Review by Graham Johnstone
Justin Green’s Binky Brown Meets the Holy Virgin Mary, was perhaps the first true graphic novel to emerge from the American Underground ‘comix’ of the 1960s and 1970s.
Inspired by his first sightings of Robert Crumb pages, Green ditched art school to move to comix’ epicentre in hippie-haven San Francisco. It was a taboo-busting era, in the comix perhaps more than anywhere – the sex, drugs, and anti-establishment attitudes unthinkable in print even a decade before. Without this environment, it’s hard to imagine Green being motivated to even start such a project, let alone expect to see it in print.
Yet what Green created was something unique. The sex here, far from hedonistic orgies, is prurient and repressed, the drug here is the proverbial ‘opium of the masses’, and the establishment under headlined attack – clearly the Catholic church.
‘Binky Brown’ is the hardly-veiled avatar of Green himself, and the book a confessional account of his pubescent sexual turmoil due to a potent combination of religious doctrine, and extreme Obsessive Compulsive Disorder. Green is unflinchingly analytical in exploring every formative event and thought: from his playmates’ revelations about the facts of life, and consequent questions of his parents; to his prurient dreams of girls at school, and his accidental discovery of his physiological response; and most crucially, the endless, overwhelming feelings of confusion, shame, and guilt. The masochistic Binky unburdens himself to a succession of sympathetic priests until he finds one to issue suitable penance.
This is all powerfully and graphically depicted, to the extent that by the end of the book Binky – and the reader – is confronted with phalluses everywhere, all – he fears – dangerously menacing the Virgin Mary. Binky’s OCD has him mapping ever more tortuous routes and procedures to avoid his imagined ‘pecker rays’ projecting onto images of the Madonna, and – he imagines, by extension – his own mother. Freudian? There’s material here for a whole Psychoanalytic symposium!
If Binky Brown was published today it would be acclaimed as a powerful and important work. In 1972 it was ground-breaking, arguably the first major autobiographical comic in English. A big seller in its day, legal changes excluding ‘obscenity’ from First Amendment freedom of speech rights, buried it along with the Underground infrastructure itself. It took two decades for it to reappear in this paperback from Underground survivor Last Gasp, along with Binky shorts mopped up from anthologies.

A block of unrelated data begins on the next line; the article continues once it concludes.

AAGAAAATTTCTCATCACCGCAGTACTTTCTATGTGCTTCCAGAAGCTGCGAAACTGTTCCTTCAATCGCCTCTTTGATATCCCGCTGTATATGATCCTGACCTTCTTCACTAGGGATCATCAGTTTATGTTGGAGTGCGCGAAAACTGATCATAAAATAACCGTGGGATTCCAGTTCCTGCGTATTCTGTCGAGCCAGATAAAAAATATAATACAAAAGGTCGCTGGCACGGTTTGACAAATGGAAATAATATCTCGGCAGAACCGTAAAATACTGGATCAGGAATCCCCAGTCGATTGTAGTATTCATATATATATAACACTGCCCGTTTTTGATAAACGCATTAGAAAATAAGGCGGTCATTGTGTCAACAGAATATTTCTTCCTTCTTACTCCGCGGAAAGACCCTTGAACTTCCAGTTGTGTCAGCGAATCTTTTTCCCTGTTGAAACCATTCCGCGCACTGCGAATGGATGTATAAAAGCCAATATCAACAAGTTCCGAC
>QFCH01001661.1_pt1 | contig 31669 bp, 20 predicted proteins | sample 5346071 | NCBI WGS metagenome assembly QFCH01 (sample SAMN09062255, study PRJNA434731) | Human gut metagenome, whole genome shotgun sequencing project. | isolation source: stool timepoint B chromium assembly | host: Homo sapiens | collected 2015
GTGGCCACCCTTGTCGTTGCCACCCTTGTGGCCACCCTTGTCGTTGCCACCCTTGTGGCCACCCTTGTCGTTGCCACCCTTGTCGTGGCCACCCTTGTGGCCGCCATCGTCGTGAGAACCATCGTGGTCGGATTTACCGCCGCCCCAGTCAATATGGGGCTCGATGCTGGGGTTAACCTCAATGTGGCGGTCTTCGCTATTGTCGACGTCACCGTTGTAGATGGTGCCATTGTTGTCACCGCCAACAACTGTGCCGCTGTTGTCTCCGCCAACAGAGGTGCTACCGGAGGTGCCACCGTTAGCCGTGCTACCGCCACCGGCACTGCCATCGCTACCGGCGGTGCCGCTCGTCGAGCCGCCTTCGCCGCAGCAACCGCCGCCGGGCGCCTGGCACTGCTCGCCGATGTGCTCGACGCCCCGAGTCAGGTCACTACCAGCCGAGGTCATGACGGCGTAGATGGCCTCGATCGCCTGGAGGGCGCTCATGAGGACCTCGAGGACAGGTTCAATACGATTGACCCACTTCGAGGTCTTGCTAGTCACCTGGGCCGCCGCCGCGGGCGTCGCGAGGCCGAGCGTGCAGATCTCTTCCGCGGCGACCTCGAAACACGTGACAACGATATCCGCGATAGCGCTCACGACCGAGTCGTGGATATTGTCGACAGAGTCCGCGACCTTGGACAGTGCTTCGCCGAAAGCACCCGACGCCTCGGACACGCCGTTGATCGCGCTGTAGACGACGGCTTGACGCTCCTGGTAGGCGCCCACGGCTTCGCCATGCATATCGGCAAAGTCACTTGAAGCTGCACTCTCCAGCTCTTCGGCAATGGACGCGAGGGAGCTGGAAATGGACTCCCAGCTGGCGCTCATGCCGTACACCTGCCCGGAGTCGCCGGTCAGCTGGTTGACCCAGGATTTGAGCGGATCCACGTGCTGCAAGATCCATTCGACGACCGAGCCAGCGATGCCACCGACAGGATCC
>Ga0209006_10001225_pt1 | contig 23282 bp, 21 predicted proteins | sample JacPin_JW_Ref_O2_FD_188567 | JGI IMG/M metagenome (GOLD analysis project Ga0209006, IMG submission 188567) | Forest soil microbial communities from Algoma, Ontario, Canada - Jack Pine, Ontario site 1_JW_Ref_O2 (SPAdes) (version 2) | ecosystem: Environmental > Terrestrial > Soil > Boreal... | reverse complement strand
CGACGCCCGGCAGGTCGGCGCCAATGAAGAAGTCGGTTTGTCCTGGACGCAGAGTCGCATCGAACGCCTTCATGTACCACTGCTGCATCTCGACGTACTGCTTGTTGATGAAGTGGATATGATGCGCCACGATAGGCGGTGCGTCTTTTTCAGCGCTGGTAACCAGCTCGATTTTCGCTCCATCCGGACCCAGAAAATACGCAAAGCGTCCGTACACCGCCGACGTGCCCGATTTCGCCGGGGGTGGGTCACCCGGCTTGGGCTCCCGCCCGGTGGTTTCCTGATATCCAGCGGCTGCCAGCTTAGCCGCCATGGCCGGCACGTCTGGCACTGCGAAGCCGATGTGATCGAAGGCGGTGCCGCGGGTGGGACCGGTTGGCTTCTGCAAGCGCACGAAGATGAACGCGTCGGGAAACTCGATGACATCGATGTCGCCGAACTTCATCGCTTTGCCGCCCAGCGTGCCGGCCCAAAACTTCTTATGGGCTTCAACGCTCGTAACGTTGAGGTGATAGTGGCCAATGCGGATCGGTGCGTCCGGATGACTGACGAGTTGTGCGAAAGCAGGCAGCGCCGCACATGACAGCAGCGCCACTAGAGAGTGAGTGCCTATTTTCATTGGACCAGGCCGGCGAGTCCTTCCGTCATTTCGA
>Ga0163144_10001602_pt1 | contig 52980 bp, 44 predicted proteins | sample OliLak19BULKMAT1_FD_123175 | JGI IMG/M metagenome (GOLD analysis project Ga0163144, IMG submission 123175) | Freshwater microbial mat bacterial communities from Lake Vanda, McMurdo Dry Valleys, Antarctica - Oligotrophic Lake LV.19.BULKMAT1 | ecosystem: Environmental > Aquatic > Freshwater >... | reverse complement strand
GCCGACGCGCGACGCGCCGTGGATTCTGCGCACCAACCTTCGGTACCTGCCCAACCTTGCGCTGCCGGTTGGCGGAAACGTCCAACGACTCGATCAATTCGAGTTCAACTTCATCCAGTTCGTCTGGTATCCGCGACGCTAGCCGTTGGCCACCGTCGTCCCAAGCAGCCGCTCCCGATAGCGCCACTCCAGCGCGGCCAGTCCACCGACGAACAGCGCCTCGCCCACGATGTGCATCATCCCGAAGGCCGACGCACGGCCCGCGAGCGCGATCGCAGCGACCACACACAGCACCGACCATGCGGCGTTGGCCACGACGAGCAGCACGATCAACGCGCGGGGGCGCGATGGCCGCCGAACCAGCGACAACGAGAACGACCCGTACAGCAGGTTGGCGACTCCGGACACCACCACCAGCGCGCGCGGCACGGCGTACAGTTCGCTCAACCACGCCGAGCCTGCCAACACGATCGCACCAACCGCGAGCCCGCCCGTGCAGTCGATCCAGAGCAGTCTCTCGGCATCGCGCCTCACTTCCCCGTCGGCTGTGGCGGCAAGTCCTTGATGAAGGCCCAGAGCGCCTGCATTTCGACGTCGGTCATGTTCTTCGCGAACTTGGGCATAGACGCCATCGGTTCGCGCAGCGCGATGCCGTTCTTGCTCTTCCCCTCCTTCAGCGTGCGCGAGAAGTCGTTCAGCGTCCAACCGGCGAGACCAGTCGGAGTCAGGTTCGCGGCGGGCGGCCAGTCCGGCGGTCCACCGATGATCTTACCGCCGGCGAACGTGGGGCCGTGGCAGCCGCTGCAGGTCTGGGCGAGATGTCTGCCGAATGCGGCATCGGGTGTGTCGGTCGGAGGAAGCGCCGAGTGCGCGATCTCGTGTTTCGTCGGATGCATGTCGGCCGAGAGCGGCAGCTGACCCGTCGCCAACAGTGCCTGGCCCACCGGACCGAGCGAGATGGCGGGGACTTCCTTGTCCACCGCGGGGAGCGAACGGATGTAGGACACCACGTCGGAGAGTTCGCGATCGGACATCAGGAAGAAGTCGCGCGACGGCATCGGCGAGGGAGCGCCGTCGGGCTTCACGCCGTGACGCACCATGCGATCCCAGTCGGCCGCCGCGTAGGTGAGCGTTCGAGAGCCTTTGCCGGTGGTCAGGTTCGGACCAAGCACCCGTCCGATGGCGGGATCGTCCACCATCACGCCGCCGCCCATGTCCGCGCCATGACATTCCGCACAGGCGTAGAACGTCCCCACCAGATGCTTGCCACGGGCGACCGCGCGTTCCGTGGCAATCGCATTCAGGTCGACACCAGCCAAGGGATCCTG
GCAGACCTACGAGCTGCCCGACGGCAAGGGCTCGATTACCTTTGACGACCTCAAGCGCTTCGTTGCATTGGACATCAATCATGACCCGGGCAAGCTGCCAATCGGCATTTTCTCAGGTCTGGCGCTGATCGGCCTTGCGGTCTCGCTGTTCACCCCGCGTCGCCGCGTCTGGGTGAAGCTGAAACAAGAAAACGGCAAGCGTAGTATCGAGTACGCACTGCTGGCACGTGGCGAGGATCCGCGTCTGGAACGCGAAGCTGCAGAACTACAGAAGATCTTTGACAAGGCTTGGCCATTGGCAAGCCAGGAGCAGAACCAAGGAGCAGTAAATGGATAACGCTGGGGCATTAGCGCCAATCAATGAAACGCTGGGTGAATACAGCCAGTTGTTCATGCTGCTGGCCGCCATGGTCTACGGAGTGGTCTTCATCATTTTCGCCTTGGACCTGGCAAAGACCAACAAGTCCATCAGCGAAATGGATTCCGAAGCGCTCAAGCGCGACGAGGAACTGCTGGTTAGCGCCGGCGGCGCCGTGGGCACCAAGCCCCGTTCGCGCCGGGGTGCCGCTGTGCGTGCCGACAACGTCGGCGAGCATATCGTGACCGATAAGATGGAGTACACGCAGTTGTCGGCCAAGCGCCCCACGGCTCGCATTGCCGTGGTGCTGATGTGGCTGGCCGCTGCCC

This collected edition has quotes from Crumb and other Underground luminaries, extolling Green’s role and influence upon their own ventures in autobiography, and Art Spiegelman in his introduction declares that Maus wouldn’t have happened without Green. This isn’t just for his example, but for cajoling him to produce what became his ‘Maus’ three-pager that triggered the book. That’s how important Justin Green is to comics as they exist today.
Spiegelman, also talks of Green’s visual debt to Renaissance artist Albrecht Dürer, and it’s visible in Green’s woodcut style hatched tones. It’s more significant though in his adept channeling of biblical symbolism: the nakedness, serpents, meteorological portents, menacing gestures from the skies, and depictions of Binky carrying his – not-so-symbolic looking – cross. Spiegelman’s candid critique of Green’s ‘ungainly figures’ seems harsh today, perhaps because Green paved the way for autobiographical comics that prioritise powerfully expressed inner truths over illustrative slickness.
Binky Brown is an uncomfortable read and not for everyone, but remains a classic – both a powerful autobiography, and an enduring achievement in the comics form.
The Sampler has patchy reproduction in places, but a deluxe 2009 hardback from McSweeney’s reproduces the main story from Green’s original artwork, in the manner of IDW’s Artist Editions.